Day two: Monitor

We found it useful and powerful to kick off the second meeting with an opportunity for everyone to share the progress they had made since the first session and found that the quality of the professional discussions was both humbling and inspiring.

It became apparent that there were many commonalities with which the new teachers were dealing and that having the time and space to strategically address those together was highly valued.

Again, the ECF became a helpful framework through which to explore evidence relating to common themes in more detail. For example, small groups covered the themes of Subject and Curriculum, Adaptive Teaching, and Assessment respectively.

Through this exploration, we also encouraged the teachers to keep in mind their focus pupils and to form their own enquiry questions, which is the next stage of the traditional Lesson Study process.

Questions were based on the formula: “How does X (intervention) impact on Y (pupil learning need) for Z (pupils)?” The questions that our NQTs came up with covered a range of topics. For example:

  • How can mixed ability collaborative learning have a positive impact on easily distracted pupils?
  • How does the promotion of metacognition impact on the independent writing of our borderline children in year 3?
  • How do mental mathematics sessions impact on arithmetic skills for intervention children in year 5?

Bear in mind that at this stage it is important to encourage individuals to allow flexibility with both the enquiry question and their chosen interventions.

The next inter-sessional task was to move on to the “implement” and “refine” stages. In other words, trial a research-based intervention in lessons and pay particular attention to the focus pupils. The schools involved were encouraged to carve out opportunities for teachers to interview the learners themselves in order to gather their thoughts and feelings regarding the effectiveness of trialled strategies.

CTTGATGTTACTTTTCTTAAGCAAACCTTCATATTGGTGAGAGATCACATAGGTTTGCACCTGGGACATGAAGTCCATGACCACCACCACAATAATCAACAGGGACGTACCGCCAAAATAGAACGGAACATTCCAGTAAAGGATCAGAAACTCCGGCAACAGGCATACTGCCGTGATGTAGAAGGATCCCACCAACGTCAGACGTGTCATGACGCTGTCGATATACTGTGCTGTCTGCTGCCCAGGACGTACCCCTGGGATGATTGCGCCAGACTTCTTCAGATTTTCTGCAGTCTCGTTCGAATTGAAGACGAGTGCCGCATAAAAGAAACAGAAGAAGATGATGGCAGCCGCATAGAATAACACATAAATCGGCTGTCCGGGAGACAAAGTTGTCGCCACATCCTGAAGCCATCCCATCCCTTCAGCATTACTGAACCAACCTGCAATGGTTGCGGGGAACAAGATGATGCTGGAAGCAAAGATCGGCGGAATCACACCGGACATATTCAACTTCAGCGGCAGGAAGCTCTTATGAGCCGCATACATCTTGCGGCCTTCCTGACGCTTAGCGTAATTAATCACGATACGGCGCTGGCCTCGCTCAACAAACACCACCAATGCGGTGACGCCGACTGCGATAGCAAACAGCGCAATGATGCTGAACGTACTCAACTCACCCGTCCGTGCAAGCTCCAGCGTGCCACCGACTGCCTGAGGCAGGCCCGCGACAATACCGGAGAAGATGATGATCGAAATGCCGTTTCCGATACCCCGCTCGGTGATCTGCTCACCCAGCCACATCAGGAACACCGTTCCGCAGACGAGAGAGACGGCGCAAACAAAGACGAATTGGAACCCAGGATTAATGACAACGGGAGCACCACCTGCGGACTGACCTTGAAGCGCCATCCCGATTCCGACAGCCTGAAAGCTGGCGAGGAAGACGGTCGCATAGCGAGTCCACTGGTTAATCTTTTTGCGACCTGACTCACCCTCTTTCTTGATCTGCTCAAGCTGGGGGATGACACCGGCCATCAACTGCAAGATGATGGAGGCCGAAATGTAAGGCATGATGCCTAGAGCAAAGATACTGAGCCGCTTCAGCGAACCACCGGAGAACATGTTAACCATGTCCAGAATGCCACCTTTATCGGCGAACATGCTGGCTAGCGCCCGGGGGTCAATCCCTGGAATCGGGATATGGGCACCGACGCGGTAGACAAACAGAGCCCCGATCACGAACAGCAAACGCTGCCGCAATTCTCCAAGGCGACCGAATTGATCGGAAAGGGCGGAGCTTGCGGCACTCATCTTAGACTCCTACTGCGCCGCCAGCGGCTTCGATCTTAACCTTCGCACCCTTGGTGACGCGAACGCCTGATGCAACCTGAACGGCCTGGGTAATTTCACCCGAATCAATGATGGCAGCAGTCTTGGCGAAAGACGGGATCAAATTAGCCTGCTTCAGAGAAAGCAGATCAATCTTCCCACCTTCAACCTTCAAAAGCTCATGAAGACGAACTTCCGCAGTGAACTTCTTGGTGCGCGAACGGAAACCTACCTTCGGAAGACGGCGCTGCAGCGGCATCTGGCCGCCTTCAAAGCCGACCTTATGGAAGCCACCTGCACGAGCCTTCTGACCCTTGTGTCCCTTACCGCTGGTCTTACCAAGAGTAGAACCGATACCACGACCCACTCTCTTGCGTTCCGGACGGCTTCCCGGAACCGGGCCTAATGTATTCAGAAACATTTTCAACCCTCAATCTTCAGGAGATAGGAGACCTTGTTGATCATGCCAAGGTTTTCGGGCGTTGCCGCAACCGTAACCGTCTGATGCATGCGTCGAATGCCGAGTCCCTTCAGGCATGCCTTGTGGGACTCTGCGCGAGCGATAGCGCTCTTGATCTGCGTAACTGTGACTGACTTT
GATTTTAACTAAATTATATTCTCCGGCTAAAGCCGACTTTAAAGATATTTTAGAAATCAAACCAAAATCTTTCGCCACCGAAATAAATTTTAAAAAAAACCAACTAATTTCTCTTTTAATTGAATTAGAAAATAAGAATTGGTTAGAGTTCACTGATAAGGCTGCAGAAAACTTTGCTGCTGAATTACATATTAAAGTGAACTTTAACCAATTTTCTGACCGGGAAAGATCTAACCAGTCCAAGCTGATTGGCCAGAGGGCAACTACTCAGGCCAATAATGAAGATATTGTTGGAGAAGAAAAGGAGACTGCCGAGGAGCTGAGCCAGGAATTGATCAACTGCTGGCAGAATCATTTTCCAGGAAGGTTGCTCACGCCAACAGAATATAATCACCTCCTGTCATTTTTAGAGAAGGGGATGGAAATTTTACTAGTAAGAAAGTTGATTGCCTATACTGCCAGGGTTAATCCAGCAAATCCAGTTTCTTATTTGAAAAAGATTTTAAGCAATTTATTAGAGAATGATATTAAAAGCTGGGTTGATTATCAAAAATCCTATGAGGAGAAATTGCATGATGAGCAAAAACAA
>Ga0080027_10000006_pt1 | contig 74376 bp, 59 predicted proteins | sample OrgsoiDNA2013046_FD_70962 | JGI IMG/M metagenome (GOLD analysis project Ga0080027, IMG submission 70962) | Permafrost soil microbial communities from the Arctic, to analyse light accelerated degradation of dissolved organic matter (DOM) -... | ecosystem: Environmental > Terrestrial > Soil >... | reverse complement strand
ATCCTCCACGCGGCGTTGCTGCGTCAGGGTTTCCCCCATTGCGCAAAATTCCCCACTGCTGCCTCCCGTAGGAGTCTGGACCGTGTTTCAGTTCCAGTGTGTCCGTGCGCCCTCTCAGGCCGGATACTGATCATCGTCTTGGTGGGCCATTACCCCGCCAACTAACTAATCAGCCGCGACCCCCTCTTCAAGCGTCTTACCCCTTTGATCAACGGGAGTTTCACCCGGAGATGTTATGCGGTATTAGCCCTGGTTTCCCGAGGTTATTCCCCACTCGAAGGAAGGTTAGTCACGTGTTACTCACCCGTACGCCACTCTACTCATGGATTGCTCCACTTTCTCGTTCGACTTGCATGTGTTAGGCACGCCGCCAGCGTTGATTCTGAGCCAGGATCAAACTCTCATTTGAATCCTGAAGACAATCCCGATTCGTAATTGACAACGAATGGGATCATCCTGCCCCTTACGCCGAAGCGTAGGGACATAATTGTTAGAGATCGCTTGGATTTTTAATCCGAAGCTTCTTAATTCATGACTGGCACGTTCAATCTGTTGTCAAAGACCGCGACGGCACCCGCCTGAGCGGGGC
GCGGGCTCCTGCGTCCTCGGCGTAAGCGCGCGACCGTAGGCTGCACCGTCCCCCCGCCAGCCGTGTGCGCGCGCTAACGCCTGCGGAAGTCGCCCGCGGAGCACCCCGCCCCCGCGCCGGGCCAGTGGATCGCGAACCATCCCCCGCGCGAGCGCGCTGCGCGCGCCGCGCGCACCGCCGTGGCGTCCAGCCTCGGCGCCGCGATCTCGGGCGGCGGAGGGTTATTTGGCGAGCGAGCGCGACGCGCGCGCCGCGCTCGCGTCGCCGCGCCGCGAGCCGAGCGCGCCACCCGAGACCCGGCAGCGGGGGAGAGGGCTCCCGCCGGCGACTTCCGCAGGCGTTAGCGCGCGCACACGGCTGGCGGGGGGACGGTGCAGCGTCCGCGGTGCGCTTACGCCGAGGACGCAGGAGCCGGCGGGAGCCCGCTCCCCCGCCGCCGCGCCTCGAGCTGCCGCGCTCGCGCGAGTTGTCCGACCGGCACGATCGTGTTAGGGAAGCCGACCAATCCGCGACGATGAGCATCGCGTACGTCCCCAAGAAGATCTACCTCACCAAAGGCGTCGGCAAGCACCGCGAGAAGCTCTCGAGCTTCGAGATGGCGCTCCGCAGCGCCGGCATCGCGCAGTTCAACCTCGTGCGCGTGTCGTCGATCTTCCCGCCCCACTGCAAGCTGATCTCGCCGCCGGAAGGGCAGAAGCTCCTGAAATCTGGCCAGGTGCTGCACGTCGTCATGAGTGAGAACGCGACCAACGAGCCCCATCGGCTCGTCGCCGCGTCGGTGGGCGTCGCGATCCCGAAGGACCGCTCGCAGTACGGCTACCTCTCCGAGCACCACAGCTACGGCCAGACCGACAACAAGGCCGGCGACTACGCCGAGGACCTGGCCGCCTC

Day three: Evaluate

The final session was very much a celebration of individual successes. RQTs were provided with a common pro-forma allowing each of them to assess whether their interventions had met their intended aims, as well as showcase these findings to their peers.

The range of case studies were also captured as a report which was then shared across all 19 schools in our trust. Do make sure not to skip this step, as it is a vital process which aids to build the confidence of the new teachers and sends an important message to all colleagues about how engaging with research and structured risk-taking is a valuable way of developing as a practitioner, regardless of how long one has been in the profession.

Key takeaways

To ensure early career teachers continue to be supported through effective professional development, use the PEERS framework, which we devised as a core element of the project:

  • Plan for teachers to network and collaborate together.
  • Explore the ECF.
  • Evaluate pupil progress and identify any individuals causing concern.
  • Research and trial appropriate evidence-based interventions.
  • Share action research with other teachers within school and beyond.

Not all professional development is equally effective. Helping teachers to improve their practice takes thought, planning and effort – not only related to the operational aspects of CPD, but also in drawing on the latest evidence about creating high-quality professional learning environments for both students and staff. It requires an intrinsic understanding from leaders that schools can only improve when the teachers who work there are able to improve.

For more support or ideas with this, we recommend engaging with the TDT and, if you are based near Stoke on Trent, you are welcome to join our half-termly TDT CPD Excellence Hub meetings!

  • John Collier is director of teaching and learning at the Britannia Teaching School Alliance. He also leads on CPD for the St Bart’s Multi-Academy Trust based in Staffordshire and Cheshire and is an expert advisor for the Teacher Development Trust. Email him at john.collier@tdtrust.org